GLOAM

Elise Kleis and Jodie Bull were back on-island from their careers pursuing fashion in the UK. They decided to work together on a shoot while there were at home, so we’ve featured it and caught up with the girls to see how they’re doing…

Elise Kleis

Freelance Fashion Photographer

You left Jersey to pursue fashion in the UK, what are you up to?

I always knew I would have to fly the nest to pursue fashion photography. Although it has had its challenges, it has been full of amazing opportunities. After officially leaving Jersey in 2021, I secured a job working at global fashion brand Superdry, working in the photography team. I spent time shooting e-commerce, campaigns, lookbooks, castings, and catwalks. Since going freelance in June I have worked commercially as well as shot numerous editorials and something that will make ‘mini me’ proud, London Fashion Week.

What does your day to day look like?

If I’m on set… typically chatting to the models and making sure everyone on the team feels comfortable, happy, and ready to shoot. I liaise with styling, hair, and make-up on the day and set up lighting while models are in hair and makeup. I show the model some references to the vibe I am going for or moodboards, and then shoot, shoot shoot! If I’m not on set, it’s admin. Go through emails, chat with clients about what they are looking for, speak to production, and go through call sheets. I also research new techniques or styles I want to shoot and create moodboards based on my research. And, of course, pack and charge all the equipment I need for shoots.

How has your style changed since you left the island

My style has always been very ‘interchangeable’, but since leaving, I have been exposed to many different styles. I have started wearing predominantly second-hand, boutique, or vintage to help the environment and line the pockets of people rather than big corporations. I like styling my outfits to have my own vibe rather than following specific trends. My photography style has grown and changed from a 90s, y2k style into a more stripped-back, high-fashion editorial style, but with playful hints and lots of colour.

Tell us about the shoot project you’ve sent us this month

Our fashion editorial we called Glome. We only realised on the shoot day that our names were different. Jodie thought it was ‘Gloam’ which means ‘twilight or the darker part of twilight’ and I thought it was ‘Glome’, meaning ‘to look gloomy, morse or sullen’ – which turned out to be exactly the weather on the day. The plan was to have pink pastel skies to match the clothes and the pink teddy bear. I wanted the shoot to represent late summer evenings, the carefree playfulness of playing by the sea, watching the sunset, and capture the warmth and fun lovingness of late summer evenings at the beach. Mother nature had other ideas and gave us mega wind, rain and a frosty look, which I think ended up working really well in the end.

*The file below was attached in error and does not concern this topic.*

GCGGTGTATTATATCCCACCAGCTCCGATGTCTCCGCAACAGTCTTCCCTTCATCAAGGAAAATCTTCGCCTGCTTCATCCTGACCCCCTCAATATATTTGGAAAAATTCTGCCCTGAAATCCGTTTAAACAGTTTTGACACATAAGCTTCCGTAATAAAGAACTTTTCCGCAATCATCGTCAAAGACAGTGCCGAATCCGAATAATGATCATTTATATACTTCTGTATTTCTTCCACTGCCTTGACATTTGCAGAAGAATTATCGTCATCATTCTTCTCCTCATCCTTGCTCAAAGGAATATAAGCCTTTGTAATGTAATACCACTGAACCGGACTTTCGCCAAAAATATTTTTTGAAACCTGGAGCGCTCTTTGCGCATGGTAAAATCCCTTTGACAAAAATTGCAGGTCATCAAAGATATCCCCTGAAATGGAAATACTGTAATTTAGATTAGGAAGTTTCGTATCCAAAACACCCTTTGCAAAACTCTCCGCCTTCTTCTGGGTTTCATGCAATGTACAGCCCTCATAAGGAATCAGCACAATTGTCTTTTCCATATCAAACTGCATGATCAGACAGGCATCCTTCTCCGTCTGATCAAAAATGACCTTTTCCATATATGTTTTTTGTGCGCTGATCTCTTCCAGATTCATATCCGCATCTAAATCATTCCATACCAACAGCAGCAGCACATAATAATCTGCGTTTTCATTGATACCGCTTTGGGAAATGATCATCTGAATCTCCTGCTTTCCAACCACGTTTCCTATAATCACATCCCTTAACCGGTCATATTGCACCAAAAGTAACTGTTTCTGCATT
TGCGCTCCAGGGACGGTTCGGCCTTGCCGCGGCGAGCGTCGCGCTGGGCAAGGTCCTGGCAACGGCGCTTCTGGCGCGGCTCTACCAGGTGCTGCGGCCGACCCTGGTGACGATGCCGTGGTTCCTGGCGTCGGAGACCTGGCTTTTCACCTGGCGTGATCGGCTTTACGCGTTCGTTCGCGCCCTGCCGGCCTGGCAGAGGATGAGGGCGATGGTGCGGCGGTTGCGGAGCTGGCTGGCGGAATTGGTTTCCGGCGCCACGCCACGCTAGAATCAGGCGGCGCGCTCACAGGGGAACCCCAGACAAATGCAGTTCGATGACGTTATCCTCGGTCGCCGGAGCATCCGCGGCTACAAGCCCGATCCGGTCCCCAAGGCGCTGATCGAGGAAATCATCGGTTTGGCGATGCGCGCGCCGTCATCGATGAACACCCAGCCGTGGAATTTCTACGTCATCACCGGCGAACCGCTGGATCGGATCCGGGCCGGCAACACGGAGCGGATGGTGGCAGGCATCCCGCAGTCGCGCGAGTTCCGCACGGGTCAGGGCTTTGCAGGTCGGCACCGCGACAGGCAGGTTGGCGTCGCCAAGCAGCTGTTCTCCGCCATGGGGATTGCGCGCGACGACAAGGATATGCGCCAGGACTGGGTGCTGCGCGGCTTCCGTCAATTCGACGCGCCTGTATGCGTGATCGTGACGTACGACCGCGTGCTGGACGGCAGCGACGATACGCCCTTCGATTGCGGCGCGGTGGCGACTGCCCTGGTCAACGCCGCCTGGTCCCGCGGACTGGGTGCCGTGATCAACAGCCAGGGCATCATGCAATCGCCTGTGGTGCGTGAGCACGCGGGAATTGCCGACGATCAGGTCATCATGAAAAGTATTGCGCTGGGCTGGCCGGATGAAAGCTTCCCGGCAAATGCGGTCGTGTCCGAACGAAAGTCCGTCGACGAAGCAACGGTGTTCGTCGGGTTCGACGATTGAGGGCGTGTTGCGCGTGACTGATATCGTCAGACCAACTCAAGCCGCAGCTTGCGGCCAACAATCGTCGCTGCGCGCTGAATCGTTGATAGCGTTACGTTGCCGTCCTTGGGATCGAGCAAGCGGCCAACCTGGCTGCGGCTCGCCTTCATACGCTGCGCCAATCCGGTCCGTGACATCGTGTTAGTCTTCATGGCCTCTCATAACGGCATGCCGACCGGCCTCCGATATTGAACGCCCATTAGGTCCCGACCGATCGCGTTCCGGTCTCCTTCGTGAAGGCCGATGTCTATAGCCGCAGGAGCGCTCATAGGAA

How would you define Jersey’s ‘look’

I think Jersey’s surf and skate scene has an influence on fashion trends, for sure. Everyone is an individual, which is cool. I think the lack of high-street stores means people can shop secondhand or online, which makes everyone more individual.

What’s your look this season… 

My inspo is football vibes, I’ve always been inspired by sport in a lot of my looks and incorporate that in some way. 


Jodie Bull

Studying at London College of Fashion

You left Jersey to pursue fashion in the UK, what are you up to?

I am still studying at the London College of Fashion, focusing on womenswear technology, which is essentially ‘design and construction of garments’-lead. I am in my final year and in the process of researching my final collection, which I want to be a mixture of clean RTW (ready to wear) but outer and functional garments. To get to my dream of working with outerwear companies like Arcteryx, ROA, or Patagonia, I still need to engage in as many internships as possible during my studies to gain experience. I have worked with Shrimps and Matty Bovan so far.

What does your day to day look like?

When I am in timetabled weeks at university, my day starts early with coffee and exercise, usually running. Then I’ll lug all my heavy fabrics and pattern-cutting/uni essentials to the campus and spend a full day there, sometimes until 8 or 9 p.m.It’s quite intense being a fashion student. There’s written work, design work, drawing, and all the practical stuff like pattern-cutting and sewing, which I am still quite slow at. I therefore need to spend as much time at the university and behind the sewing machine as possible.

How has your style changed since you left the island

I would say my style has gone on a journey for a long time, trying and experimenting with different looks, especially since moving to London. I ultimately have landed back to where I feel most comfortable and myself: classic silhouettes, simple to natural colours, timeless archetypes like denim Levi 501s, jackets, simple -shirts,  and vests – making bags, shoes, or jewellery more of the focus.

Tell us about the shoot project you’ve sent us

We wanted the shoot to be summery and casual, more of a laid-back Jersey look with a little twist.

How would you define Jersey’s ‘look’ 

In my eyes, looking overall across all ages and genders, Jersey’s look is casual, slower, and a bit mismatched. And I love that.

What’s your look this season… 

Hmm, this season I will be wearing a lot of shabby/washed denim, block colours (still quite neutral), skinny belts, long coats, and throwing in some hiking/trail shoes.

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